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He found a woman on Tinder, but then she wanted to meet for the first time at her house. No woman had ever wanted to meet him at her house. They had some sort of rule book: a public place, a neutral location, an escape plan. Already, she wasn’t following instructions. It gave him an uneasy feeling.

He parked on the street to avoid penning her in. There were two cars in the driveway, and he had no way of knowing which one belonged to her. 

She had told him that her name was Audrey. It seemed plausible. In one of the photographs, a bandanna had held back her dark curls. She’d been outdoors, smiling, perched on an enormous rock in front of a deep gorge. She wasn’t his usual type, but he was going through a dry spell. She looked earthy and efficient.

When she answered the door, though, she seemed like a different person. Shiftier. He wasn’t sure, truth be told, if this was even the same woman. There was a slash of red lipstick across her mouth, but otherwise, she might have forgotten that she was expecting company, if that’s what he was. Her hair was pulled up in a ponytail, and she was wearing a tank top and a pair of jean overalls. 

So maybe she was the same woman after all, just brusque and unsmiling. It was possible that she hadn’t remembered their arrangement—maybe that was all—or maybe she didn’t like the look of him. He was attractive, especially in a shirt and tie, but still, everyone had their likes and dislikes, and it had happened before. He wasn’t proud of that, of course, but she wouldn’t have been the first woman to bow out before the night really got started. 

But then that didn’t seem to be the issue. She took his arm—a bit roughly, even—and said, “Don’t leave the door hanging open,” and pulled him inside.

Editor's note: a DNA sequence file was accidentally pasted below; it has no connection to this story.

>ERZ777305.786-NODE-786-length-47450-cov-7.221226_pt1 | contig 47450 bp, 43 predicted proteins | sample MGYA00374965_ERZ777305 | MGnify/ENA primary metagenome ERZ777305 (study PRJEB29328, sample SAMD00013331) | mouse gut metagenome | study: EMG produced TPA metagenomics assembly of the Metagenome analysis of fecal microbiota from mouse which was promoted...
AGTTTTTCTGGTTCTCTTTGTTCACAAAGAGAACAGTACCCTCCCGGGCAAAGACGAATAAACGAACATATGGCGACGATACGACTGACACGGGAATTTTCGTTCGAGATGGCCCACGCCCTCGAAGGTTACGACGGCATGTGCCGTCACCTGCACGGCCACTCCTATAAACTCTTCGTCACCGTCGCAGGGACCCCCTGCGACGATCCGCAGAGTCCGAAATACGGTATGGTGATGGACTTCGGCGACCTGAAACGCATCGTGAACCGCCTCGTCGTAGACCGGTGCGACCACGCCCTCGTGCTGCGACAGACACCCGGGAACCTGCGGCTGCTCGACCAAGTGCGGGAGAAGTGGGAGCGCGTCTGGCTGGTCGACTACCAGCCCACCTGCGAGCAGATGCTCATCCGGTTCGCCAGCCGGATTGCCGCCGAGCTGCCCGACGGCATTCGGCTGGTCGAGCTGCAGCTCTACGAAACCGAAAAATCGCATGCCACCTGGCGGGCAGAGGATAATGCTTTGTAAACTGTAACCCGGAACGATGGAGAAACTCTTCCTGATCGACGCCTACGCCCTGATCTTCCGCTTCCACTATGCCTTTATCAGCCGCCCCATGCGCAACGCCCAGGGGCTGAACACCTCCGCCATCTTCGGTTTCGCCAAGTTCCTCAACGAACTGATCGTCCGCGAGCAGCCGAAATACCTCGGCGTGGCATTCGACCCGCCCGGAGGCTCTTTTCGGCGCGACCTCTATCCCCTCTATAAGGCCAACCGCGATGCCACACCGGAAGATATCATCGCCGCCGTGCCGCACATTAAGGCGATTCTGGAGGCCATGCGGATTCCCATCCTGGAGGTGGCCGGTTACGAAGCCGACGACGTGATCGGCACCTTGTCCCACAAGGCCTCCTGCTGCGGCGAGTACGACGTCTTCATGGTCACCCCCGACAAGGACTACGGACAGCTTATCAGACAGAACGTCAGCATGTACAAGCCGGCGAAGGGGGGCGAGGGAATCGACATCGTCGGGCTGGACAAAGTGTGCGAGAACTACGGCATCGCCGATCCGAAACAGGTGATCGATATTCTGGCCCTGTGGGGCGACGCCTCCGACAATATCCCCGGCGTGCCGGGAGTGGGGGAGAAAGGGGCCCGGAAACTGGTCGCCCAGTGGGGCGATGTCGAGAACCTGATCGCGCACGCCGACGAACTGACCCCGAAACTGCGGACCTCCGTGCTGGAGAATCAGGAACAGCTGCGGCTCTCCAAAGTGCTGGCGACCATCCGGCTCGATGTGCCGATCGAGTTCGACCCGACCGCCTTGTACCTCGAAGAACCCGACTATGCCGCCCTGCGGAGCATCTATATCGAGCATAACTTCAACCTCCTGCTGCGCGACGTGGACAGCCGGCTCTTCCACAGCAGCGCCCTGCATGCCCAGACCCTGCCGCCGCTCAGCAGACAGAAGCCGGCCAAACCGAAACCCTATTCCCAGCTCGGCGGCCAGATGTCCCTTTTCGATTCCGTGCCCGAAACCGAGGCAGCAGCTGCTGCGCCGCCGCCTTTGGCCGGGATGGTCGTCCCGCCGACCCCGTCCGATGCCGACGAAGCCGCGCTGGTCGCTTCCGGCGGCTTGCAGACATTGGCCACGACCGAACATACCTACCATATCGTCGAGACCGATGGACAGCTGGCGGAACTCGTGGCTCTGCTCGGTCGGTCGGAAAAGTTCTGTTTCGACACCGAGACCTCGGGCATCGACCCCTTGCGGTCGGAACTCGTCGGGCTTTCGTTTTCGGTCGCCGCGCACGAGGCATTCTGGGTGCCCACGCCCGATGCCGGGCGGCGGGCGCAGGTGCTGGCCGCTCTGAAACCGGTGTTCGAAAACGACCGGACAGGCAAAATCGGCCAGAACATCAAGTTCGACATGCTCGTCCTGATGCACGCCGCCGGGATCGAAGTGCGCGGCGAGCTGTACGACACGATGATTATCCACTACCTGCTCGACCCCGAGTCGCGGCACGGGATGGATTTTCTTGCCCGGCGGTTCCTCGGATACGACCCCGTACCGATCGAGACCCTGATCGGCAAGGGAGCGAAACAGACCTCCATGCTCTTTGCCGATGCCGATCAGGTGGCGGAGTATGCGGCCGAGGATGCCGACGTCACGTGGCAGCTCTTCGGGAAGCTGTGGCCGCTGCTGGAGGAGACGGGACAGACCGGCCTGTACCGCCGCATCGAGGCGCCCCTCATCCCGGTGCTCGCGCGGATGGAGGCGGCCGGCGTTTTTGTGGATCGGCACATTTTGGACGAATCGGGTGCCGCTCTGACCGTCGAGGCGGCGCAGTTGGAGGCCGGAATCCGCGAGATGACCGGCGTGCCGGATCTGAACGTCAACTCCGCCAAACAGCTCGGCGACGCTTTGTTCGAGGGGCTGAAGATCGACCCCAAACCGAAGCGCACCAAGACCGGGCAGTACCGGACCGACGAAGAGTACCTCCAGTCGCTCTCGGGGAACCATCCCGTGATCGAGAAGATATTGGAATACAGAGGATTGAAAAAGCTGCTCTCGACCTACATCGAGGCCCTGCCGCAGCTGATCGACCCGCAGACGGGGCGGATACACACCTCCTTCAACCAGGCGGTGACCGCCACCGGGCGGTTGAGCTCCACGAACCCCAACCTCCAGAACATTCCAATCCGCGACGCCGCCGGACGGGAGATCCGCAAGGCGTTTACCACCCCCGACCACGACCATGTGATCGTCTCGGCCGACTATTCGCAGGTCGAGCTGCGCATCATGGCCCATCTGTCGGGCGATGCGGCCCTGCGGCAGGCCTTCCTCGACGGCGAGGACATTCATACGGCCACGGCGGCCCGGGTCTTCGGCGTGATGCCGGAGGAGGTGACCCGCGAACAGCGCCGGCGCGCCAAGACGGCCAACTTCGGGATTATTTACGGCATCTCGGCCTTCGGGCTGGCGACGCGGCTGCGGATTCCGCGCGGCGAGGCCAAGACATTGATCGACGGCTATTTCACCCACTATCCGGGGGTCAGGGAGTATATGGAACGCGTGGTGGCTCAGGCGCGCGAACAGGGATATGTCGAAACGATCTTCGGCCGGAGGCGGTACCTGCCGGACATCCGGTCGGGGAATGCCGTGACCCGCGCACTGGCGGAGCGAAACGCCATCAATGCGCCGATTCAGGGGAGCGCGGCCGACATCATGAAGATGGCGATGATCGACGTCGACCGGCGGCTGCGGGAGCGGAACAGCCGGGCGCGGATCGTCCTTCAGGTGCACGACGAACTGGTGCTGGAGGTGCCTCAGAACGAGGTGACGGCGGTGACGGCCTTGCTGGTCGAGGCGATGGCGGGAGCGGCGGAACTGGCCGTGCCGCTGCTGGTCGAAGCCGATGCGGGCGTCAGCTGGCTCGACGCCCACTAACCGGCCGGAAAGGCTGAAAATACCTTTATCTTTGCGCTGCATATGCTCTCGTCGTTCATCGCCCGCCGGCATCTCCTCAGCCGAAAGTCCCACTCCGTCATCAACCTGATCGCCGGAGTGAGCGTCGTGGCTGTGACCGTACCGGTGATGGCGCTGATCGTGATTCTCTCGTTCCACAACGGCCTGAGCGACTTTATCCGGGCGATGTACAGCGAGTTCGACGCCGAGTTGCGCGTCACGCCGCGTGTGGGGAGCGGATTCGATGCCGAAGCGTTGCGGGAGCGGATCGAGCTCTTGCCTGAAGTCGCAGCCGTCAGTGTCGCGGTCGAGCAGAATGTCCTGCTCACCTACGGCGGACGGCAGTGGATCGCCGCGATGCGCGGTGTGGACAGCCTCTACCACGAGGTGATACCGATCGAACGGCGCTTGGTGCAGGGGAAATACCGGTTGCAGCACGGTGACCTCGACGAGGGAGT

There was a certain smell. He couldn’t place it at first, or the sound: a kind of rustling. An unsettling sound. Then there it was again, the uneasy feeling, and he thought about how women compared notes and talked about red flags. 

This Audrey person pulled him into the room with the birds. There were cages and cages of tiny multi-colored birds, and a few flying loose around the room, too, which must have been why she wanted the front door closed. 

The smell in the house was faintly musky, unpleasant, but he covered his discomfort by saying, “This is quite a collection.” 

He was trying to maintain eye contact with her, to avoid looking back toward the door, but she wasn’t looking at him. In fact, if anything, she seemed to be avoiding his gaze, and it occurred to him again that this odd, dowdy woman with her overalls and her room full of birds might find him undesirable. 

Although he had lost interest the minute she opened the door, this thought perversely made him try harder. 

“You have beautiful eyes,” he said, but if she heard him, he couldn’t tell. She was lifting a green parrot onto her shoulder. The bird squawked loudly, then imitated a fire alarm. “Run for your life!” the bird shouted. 

He laughed uneasily and said, “Wow, he’s very talented.” 

The Audrey person gave him a dead-eyed stare. “Yes,” she said. “He can imitate anything.” 

He tried to turn on the charm. He smiled and said, “Maybe we could go sit down.” There was still a bottle of wine in his hand; he’d already forgotten about it. When he held it up for inspection, the bird on her shoulder said, “Ooh la la,” and imitated cries of pleasure.

Audrey seemed unfazed—she said nothing—but he felt his cheeks go red. 

“It’s a good year,” he added, but now he thought that maybe she didn’t even drink. He couldn’t remember what they’d talked about before the meeting. He’d met a lot of women, and after a while, they all blurred into one, just another person who existed outside his body to give him sexual satisfaction. When he’d confided in his sister that he’d been meeting women on Tinder, she’d said, “Don’t you feel like you’re using them?” and he’d said, “Aren’t they using me, too?” They’d shared an uncomfortable silence because she lived with her husband in the suburbs with two kids and a manicured lawn, and what did she know about desire? Nothing, he thought, observing along the hemline of her shirt a toddler-sized handprint made of spaghetti sauce, or possibly ketchup.